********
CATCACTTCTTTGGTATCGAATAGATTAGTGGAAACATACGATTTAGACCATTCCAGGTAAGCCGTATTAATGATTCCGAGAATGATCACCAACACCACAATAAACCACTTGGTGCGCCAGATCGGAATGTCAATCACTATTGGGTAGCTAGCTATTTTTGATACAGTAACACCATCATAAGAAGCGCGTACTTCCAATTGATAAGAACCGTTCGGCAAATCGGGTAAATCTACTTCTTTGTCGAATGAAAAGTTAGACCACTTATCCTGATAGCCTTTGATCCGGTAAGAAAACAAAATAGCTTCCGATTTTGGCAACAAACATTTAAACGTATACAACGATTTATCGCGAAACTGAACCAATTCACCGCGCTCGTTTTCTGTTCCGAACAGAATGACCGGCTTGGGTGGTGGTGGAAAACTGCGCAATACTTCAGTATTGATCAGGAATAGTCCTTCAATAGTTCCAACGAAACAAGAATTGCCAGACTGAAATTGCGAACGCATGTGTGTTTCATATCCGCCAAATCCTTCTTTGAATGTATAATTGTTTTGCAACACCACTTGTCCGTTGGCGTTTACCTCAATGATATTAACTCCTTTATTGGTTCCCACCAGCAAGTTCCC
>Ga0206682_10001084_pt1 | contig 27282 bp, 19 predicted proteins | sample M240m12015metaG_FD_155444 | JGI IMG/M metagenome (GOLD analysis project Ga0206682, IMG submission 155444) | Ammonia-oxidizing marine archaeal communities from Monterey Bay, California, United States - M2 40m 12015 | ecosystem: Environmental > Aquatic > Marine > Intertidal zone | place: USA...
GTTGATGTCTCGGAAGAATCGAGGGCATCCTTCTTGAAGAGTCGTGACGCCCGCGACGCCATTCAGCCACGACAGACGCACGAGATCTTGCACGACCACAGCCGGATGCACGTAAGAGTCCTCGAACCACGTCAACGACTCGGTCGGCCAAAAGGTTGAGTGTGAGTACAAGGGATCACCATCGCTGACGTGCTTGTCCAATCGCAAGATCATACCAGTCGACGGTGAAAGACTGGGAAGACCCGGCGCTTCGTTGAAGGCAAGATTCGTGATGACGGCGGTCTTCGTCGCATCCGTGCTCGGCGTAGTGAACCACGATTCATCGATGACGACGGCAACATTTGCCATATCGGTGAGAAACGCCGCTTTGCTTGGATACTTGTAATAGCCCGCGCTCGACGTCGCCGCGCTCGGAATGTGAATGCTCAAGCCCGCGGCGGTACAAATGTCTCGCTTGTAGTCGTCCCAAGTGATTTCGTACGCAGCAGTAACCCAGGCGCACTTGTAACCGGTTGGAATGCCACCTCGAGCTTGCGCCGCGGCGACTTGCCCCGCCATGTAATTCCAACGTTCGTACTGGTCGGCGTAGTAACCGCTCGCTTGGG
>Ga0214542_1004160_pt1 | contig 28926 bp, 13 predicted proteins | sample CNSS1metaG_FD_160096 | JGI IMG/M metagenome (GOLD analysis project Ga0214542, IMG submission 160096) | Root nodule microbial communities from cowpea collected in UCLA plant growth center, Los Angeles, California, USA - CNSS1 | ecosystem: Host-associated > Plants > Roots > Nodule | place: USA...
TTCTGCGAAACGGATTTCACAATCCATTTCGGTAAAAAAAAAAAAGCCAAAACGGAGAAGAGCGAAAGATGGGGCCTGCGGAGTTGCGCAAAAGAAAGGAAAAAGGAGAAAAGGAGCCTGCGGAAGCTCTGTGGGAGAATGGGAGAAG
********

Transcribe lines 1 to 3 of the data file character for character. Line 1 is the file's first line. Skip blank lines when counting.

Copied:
CATCACTTCTTTGGTATCGAATAGATTAGTGGAAACATACGATTTAGACCATTCCAGGTAAGCCGTATTAATGATTCCGAGAATGATCACCAACACCACAATAAACCACTTGGTGCGCCAGATCGGAATGTCAATCACTATTGGGTAGCTAGCTATTTTTGATACAGTAACACCATCATAAGAAGCGCGTACTTCCAATTGATAAGAACCGTTCGGCAAATCGGGTAAATCTACTTCTTTGTCGAATGAAAAGTTAGACCACTTATCCTGATAGCCTTTGATCCGGTAAGAAAACAAAATAGCTTCCGATTTTGGCAACAAACATTTAAACGTATACAACGATTTATCGCGAAACTGAACCAATTCACCGCGCTCGTTTTCTGTTCCGAACAGAATGACCGGCTTGGGTGGTGGTGGAAAACTGCGCAATACTTCAGTATTGATCAGGAATAGTCCTTCAATAGTTCCAACGAAACAAGAATTGCCAGACTGAAATTGCGAACGCATGTGTGTTTCATATCCGCCAAATCCTTCTTTGAATGTATAATTGTTTTGCAACACCACTTGTCCGTTGGCGTTTACCTCAATGATATTAACTCCTTTATTGGTTCCCACCAGCAAGTTCCC
>Ga0206682_10001084_pt1 | contig 27282 bp, 19 predicted proteins | sample M240m12015metaG_FD_155444 | JGI IMG/M metagenome (GOLD analysis project Ga0206682, IMG submission 155444) | Ammonia-oxidizing marine archaeal communities from Monterey Bay, California, United States - M2 40m 12015 | ecosystem: Environmental > Aquatic > Marine > Intertidal zone | place: USA...
GTTGATGTCTCGGAAGAATCGAGGGCATCCTTCTTGAAGAGTCGTGACGCCCGCGACGCCATTCAGCCACGACAGACGCACGAGATCTTGCACGACCACAGCCGGATGCACGTAAGAGTCCTCGAACCACGTCAACGACTCGGTCGGCCAAAAGGTTGAGTGTGAGTACAAGGGATCACCATCGCTGACGTGCTTGTCCAATCGCAAGATCATACCAGTCGACGGTGAAAGACTGGGAAGACCCGGCGCTTCGTTGAAGGCAAGATTCGTGATGACGGCGGTCTTCGTCGCATCCGTGCTCGGCGTAGTGAACCACGATTCATCGATGACGACGGCAACATTTGCCATATCGGTGAGAAACGCCGCTTTGCTTGGATACTTGTAATAGCCCGCGCTCGACGTCGCCGCGCTCGGAATGTGAATGCTCAAGCCCGCGGCGGTACAAATGTCTCGCTTGTAGTCGTCCCAAGTGATTTCGTACGCAGCAGTAACCCAGGCGCACTTGTAACCGGTTGGAATGCCACCTCGAGCTTGCGCCGCGGCGACTTGCCCCGCCATGTAATTCCAACGTTCGTACTGGTCGGCGTAGTAACCGCTCGCTTGGG